Copper is one of the most widely recycled of all metals; approximately one-third of all copper consumed worldwide is recycled. Recycled copper and its alloys can be remelted and used directly or further reprocessed to refined copper without losing any of the metal's chemical or physical properties.
How Do We Ensure Adequate Supplies of Copper for the Future?
To help predict where future copper resources might be located, USGS scientists study how and where known copper resources are concentrated in the Earth's crust and use that knowledge to assess the potential for undiscovered copper resources. Techniques to assess mineral resource potential have been developed and refined by the USGS to support the stewardship of Federal lands and to better evaluate mineral resource availability in a global context.
In the 1990s, the USGS conducted an assessment of U.S. copper resources and concluded that nearly as much copper remained to be found as had already been discovered. Specifically, the USGS found that about 350 million tons of copper had been discovered and estimated that about 290 million tons of copper remained undiscovered in the United States.
Global Copper Resource Assessment
The USGS assessed undiscovered copper in two deposit types that account for about 80 percent of the
world’s copper supply. Porphyry copper deposits account for about 60 percent of the world’s copper.
In porphyry copper deposits, copper ore minerals are disseminated in igneous intrusions. Sediment-hosted
stratabound copper deposits, in which copper is concentrated in layers in sedimentary rocks, account for
about 20 percent of the world’s identified copper resources. Globally, mines in these two deposit types
produce about 12 million tons of copper per year.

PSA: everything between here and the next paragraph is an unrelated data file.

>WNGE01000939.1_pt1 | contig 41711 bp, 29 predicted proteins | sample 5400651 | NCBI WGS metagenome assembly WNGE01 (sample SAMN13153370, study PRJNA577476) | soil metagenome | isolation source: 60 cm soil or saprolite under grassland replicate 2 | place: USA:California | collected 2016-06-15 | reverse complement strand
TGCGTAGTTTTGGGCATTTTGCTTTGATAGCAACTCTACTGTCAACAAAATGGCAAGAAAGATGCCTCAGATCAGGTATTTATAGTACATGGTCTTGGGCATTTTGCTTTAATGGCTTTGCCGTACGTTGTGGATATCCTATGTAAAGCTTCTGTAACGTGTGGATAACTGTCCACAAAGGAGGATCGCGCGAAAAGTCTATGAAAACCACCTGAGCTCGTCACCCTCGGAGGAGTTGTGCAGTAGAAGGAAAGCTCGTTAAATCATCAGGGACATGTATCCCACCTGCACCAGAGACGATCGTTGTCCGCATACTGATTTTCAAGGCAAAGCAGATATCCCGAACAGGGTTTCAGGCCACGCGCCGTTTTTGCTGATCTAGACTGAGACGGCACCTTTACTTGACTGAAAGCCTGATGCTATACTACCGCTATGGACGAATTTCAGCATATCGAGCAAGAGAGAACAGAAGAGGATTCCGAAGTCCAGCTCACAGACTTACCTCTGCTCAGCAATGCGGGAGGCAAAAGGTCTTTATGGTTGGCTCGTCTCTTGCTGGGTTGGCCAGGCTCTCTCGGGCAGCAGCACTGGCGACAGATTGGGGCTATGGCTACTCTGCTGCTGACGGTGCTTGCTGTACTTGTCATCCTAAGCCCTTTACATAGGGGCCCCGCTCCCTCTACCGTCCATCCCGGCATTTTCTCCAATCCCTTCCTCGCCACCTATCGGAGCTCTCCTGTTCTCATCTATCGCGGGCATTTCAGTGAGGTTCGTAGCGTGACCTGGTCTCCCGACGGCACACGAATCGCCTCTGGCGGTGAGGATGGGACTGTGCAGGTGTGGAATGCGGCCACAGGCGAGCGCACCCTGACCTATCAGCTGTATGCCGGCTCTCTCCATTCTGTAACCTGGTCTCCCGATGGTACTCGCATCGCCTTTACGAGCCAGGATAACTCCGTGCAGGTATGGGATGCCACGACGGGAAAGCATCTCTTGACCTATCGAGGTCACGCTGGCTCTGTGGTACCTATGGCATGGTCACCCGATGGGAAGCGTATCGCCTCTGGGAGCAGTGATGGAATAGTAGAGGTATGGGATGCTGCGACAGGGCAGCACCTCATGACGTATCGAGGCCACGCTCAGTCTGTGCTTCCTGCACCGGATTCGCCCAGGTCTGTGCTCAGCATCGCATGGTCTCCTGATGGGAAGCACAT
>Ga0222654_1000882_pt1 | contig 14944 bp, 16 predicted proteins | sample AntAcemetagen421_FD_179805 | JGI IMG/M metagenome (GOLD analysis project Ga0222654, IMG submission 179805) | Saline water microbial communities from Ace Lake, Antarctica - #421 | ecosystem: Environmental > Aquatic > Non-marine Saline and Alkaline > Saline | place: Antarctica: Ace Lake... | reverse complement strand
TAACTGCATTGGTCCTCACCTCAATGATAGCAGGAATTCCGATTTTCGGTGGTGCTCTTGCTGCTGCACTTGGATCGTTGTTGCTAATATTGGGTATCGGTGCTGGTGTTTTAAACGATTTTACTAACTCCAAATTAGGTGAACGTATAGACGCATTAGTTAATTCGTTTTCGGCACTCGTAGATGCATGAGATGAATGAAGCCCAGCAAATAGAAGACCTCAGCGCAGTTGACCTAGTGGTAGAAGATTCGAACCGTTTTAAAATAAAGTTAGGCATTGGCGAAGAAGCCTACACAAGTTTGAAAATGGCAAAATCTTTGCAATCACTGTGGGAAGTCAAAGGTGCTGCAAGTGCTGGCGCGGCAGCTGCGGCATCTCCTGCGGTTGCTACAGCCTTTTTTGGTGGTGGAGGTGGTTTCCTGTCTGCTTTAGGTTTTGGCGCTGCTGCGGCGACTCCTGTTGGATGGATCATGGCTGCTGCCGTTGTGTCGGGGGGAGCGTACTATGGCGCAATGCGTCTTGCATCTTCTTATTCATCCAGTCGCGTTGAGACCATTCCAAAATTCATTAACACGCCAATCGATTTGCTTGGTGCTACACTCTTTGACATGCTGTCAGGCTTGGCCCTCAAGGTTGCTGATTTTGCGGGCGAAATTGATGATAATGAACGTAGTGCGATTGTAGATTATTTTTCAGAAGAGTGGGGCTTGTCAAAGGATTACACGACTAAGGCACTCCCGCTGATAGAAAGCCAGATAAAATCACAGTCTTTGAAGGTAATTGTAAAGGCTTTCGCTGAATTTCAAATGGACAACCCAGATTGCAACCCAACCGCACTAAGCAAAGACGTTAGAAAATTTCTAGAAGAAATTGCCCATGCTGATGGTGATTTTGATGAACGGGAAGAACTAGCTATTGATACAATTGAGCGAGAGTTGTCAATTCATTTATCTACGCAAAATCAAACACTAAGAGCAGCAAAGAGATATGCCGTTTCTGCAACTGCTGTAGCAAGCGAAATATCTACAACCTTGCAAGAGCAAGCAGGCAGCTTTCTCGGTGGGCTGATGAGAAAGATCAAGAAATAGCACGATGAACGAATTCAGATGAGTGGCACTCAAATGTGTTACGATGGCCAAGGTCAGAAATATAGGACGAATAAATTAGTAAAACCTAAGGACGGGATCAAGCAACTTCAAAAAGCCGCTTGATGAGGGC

This study considered potential for exposed and concealed deposits within 1 kilometer of the surface for
porphyry deposits and up to 2.5 kilometers of the surface for sediment-hosted stratabound deposits. For
porphyry deposits, 175 tracts were delineated; 114 tracts contain 1 or more identified deposits. Fifty
tracts were delineated for sediment-hosted stratabound copper deposits; 27 contain 1 or more identified
Results of the assessment are provided by deposit type for 11 regions (table 1). The mean total undiscovered
resource for porphyry deposits is 3,100 million tons, and the mean total undiscovered resource for
sediment-hosted deposits is 400 million tons, for a global total of 3,500 million tons of copper. The
ranges of resource estimates (between the 90th and 10th percentiles) reflect the geologic uncertainty in the
assessment process. Approximately 50 percent of the global total occurs in South America, South Central Asia
and Indochina, and North America combined.
South America has the largest identified and undiscovered copper resources (about 20 percent
of the total undiscovered amount). The world’s largest porphyry deposits are mined in this region.
Central America and the Caribbean host two undeveloped giant (>2 million ton copper) porphyry
copper deposits in Panama. Most of the undiscovered resources are in a belt that extends from Panama to southwestern Mexico.